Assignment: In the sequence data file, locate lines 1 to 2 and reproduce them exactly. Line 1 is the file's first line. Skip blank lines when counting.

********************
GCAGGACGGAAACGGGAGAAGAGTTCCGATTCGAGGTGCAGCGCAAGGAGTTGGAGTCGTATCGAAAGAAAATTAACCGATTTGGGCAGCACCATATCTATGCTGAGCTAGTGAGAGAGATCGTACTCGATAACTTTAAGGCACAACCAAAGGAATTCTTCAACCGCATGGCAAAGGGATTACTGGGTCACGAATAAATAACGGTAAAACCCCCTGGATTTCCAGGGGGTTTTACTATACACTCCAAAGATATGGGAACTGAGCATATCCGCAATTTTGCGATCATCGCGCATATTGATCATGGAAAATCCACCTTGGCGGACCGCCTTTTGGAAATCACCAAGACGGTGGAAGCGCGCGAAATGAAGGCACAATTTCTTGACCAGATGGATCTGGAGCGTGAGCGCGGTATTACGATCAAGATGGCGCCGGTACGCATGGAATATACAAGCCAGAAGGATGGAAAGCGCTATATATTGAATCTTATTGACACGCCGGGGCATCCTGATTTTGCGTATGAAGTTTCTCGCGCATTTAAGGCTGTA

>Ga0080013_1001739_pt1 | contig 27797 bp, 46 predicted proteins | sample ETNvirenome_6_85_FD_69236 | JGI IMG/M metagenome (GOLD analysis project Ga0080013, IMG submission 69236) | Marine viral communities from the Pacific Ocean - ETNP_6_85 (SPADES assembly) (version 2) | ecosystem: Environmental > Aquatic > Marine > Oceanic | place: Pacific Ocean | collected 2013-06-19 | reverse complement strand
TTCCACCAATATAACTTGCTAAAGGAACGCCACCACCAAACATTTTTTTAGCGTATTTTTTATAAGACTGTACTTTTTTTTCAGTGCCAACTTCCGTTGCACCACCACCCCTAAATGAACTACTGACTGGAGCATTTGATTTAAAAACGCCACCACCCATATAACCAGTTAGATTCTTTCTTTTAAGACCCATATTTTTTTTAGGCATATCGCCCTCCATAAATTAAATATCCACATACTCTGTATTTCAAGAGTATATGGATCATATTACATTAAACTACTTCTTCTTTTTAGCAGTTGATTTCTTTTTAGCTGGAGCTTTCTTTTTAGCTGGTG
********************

GCAGGACGGAAACGGGAGAAGAGTTCCGATTCGAGGTGCAGCGCAAGGAGTTGGAGTCGTATCGAAAGAAAATTAACCGATTTGGGCAGCACCATATCTATGCTGAGCTAGTGAGAGAGATCGTACTCGATAACTTTAAGGCACAACCAAAGGAATTCTTCAACCGCATGGCAAAGGGATTACTGGGTCACGAATAAATAACGGTAAAACCCCCTGGATTTCCAGGGGGTTTTACTATACACTCCAAAGATATGGGAACTGAGCATATCCGCAATTTTGCGATCATCGCGCATATTGATCATGGAAAATCCACCTTGGCGGACCGCCTTTTGGAAATCACCAAGACGGTGGAAGCGCGCGAAATGAAGGCACAATTTCTTGACCAGATGGATCTGGAGCGTGAGCGCGGTATTACGATCAAGATGGCGCCGGTACGCATGGAATATACAAGCCAGAAGGATGGAAAGCGCTATATATTGAATCTTATTGACACGCCGGGGCATCCTGATTTTGCGTATGAAGTTTCTCGCGCATTTAAGGCTGTA

>Ga0080013_1001739_pt1 | contig 27797 bp, 46 predicted proteins | sample ETNvirenome_6_85_FD_69236 | JGI IMG/M metagenome (GOLD analysis project Ga0080013, IMG submission 69236) | Marine viral communities from the Pacific Ocean - ETNP_6_85 (SPADES assembly) (version 2) | ecosystem: Environmental > Aquatic > Marine > Oceanic | place: Pacific Ocean | collected 2013-06-19 | reverse complement strand